This rhythm doesn’t ride in with just an ordinary thrash sword… it rides in with a heavy thrash sword imbued with the power of melody! Once the song gets a little more into it, the melodic properties flare up and present themselves outside of some crazy headbanging palm muted strumming. Halford erupts with raging screams and shrieks on this song and, wait…what…this can’t be right? The notes say that Tim Owens is singing, but how is that possible? No one but Halford could do those high-pitched shrieks!

Damn, Tim Owens never sounded this good in Judas Priest! Ripper really can’t be blamed for the shitty song writing on the Priest albums, because he didn’t have much to do with writing it. Priest, you had an awesome singer that could have sounded like Halford and you BLEW IT! Erase all conceptions you have of Ripper while he was in Judas Priest, because Judas Priest did him no justice compared to his singing in Iced Earth. Given that Tim Owens is not Matt Barlow, it’s obvious that he will do a good job at filling in for him.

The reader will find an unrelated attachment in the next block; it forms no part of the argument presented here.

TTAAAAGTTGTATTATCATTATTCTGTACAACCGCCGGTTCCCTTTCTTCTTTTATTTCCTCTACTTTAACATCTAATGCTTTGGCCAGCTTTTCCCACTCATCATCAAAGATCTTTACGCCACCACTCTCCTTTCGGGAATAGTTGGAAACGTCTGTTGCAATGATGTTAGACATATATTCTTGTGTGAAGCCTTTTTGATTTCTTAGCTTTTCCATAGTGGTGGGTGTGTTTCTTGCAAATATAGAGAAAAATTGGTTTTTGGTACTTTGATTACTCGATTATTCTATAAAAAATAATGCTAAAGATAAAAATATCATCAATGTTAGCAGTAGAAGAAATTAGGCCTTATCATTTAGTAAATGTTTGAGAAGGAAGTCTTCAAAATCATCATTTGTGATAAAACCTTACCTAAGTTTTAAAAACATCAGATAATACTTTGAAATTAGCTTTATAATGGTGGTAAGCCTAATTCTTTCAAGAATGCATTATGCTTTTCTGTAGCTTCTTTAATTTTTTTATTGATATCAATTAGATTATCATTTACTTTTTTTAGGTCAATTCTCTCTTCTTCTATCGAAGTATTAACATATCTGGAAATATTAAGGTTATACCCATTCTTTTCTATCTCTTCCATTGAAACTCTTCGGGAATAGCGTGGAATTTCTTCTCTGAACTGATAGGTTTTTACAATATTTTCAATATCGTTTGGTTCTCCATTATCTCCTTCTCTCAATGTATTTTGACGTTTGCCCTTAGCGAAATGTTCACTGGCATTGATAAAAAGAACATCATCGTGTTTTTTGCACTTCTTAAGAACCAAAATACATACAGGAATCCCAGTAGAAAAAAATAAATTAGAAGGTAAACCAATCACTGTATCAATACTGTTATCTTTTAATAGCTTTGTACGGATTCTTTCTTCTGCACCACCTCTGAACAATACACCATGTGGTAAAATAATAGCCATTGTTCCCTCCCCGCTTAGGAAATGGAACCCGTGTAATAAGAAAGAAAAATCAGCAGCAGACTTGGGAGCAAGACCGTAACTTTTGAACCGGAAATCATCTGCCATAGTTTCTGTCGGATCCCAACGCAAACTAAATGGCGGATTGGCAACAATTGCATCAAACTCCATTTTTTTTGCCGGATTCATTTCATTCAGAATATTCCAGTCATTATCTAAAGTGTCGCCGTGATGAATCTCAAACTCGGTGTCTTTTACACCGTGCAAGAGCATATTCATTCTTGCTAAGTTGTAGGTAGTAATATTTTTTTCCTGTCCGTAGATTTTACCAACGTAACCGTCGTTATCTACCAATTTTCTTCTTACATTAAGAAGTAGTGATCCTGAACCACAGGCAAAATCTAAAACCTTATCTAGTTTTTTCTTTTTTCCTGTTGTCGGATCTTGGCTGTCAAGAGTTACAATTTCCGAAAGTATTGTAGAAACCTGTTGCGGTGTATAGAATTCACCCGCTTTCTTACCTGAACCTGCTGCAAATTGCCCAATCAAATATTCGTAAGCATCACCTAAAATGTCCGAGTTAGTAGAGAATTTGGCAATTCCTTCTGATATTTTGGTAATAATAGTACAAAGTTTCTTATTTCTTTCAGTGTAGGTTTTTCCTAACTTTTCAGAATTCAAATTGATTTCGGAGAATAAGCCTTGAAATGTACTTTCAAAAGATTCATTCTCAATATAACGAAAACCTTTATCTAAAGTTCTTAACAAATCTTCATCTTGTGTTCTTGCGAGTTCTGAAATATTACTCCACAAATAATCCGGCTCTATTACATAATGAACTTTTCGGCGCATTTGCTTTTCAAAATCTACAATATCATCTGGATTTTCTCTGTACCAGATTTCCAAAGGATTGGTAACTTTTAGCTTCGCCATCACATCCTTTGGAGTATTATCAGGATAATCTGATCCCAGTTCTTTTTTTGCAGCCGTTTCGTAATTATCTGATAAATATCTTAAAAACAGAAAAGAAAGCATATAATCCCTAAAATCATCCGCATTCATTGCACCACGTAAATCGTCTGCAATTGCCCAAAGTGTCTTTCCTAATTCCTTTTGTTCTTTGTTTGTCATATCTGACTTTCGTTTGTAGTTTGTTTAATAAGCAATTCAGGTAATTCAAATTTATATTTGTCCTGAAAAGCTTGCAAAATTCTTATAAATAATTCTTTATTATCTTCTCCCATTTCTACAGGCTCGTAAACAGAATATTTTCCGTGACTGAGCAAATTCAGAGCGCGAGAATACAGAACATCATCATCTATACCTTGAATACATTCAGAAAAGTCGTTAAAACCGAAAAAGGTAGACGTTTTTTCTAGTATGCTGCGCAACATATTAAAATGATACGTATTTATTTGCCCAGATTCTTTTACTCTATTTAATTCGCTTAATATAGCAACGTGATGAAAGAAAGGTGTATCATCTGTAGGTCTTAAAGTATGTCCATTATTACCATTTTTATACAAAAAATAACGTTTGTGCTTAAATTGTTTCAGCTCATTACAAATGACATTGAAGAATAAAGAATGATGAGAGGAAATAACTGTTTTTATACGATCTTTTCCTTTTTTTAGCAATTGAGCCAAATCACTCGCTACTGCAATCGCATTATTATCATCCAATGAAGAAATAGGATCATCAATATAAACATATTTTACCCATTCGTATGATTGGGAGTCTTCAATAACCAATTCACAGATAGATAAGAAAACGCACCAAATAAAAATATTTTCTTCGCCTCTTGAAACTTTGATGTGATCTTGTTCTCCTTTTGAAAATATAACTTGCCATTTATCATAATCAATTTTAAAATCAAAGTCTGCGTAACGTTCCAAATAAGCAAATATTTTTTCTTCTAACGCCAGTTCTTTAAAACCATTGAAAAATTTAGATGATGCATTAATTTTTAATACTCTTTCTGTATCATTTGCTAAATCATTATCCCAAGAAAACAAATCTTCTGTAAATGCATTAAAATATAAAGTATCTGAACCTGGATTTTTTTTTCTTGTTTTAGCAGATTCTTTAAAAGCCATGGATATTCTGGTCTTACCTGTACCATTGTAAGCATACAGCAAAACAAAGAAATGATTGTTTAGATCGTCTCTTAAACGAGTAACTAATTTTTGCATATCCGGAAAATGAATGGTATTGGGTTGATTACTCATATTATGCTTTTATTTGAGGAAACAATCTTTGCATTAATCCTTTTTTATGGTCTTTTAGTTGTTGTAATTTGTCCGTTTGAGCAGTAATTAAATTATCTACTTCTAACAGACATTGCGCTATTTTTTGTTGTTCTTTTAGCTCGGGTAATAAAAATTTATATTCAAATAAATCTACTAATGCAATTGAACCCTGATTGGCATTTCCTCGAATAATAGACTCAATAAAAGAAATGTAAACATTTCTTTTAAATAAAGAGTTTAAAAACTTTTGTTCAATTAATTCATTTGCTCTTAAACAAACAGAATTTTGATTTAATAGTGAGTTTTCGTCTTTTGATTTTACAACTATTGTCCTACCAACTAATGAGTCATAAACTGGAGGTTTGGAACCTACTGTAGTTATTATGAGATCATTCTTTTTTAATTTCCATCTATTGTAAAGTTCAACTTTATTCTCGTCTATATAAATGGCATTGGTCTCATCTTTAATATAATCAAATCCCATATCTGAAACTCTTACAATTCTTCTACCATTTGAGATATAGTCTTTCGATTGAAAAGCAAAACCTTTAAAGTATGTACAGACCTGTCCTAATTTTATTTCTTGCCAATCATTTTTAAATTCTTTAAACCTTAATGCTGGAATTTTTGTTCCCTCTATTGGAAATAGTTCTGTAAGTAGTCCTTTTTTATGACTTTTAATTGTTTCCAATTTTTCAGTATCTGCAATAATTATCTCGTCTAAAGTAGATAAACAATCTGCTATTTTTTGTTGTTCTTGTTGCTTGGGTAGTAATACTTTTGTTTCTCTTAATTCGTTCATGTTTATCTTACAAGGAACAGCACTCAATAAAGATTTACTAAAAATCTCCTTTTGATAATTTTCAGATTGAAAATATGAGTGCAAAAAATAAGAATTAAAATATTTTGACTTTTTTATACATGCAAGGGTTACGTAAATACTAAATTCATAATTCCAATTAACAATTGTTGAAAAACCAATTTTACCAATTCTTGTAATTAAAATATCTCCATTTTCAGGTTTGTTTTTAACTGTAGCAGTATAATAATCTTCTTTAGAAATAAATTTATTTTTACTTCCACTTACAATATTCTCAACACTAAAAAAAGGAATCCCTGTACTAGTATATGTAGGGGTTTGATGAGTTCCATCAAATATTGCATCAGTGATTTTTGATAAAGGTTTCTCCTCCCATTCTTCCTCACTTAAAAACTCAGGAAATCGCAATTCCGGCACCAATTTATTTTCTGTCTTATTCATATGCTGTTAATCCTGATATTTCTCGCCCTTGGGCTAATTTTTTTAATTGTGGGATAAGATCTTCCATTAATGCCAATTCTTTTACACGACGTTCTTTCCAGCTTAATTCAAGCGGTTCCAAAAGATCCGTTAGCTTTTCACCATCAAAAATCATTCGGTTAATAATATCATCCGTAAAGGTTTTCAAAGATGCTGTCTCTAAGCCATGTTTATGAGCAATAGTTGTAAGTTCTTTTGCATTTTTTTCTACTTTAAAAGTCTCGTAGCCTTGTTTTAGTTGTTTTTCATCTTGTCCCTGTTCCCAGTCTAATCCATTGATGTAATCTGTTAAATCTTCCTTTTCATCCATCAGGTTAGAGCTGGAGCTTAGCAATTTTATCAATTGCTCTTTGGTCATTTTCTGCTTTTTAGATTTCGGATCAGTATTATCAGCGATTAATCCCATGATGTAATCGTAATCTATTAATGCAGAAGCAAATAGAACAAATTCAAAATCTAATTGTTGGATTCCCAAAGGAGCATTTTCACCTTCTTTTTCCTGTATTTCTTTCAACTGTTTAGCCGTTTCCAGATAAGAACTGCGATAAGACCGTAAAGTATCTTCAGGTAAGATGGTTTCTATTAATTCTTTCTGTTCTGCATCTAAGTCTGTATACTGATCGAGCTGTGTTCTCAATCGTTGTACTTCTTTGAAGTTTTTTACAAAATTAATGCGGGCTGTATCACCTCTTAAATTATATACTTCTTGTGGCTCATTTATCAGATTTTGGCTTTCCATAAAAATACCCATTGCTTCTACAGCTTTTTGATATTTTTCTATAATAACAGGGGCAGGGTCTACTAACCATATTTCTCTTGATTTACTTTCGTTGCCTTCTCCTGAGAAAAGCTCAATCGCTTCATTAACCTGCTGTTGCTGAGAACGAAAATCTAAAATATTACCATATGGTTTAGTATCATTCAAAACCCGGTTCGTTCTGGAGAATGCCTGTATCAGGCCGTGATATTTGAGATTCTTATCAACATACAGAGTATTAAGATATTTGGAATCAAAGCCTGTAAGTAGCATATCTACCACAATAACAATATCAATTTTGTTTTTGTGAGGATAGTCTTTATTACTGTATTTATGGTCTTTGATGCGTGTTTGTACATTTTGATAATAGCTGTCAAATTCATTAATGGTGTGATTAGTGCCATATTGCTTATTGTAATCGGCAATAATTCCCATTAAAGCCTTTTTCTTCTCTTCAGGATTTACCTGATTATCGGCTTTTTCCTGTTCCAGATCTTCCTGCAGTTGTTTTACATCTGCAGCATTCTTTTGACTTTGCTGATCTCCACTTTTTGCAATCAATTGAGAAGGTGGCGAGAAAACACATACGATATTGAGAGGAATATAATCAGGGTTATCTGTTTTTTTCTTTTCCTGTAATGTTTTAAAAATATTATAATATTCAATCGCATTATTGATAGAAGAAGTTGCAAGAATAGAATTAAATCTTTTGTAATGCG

‘When The Eagle Cries (Unplugged)’ is probably the most melancholic track on the single, aside from ‘Hollow Man.’ Unless you’ve been living under a rock for the past three years, then you’d know that the phrase ‘When The Eagle Cries’ is a reference to 9/11 (“the day the eagle cried”). This track alone brought on a lot of criticism, because people began assuming Jon Schaffer was trying to cash-in on this tragedy or promote some kind of American arrogance (some people even claimed it was promoting imperialism!), despite the fact that he’s written patriotic material prior to 9/11 (‘1776’ and ‘Ghost of Freedom’ being prime examples). Musically, this is perfect for portraying the sorrow and aftermath of such a colossal incident with smooth piano and acoustic guitar riffs that introduce it. This version is unplugged, so don’t expect any heavy riffing – there are only calm and focused riffs on every instrument.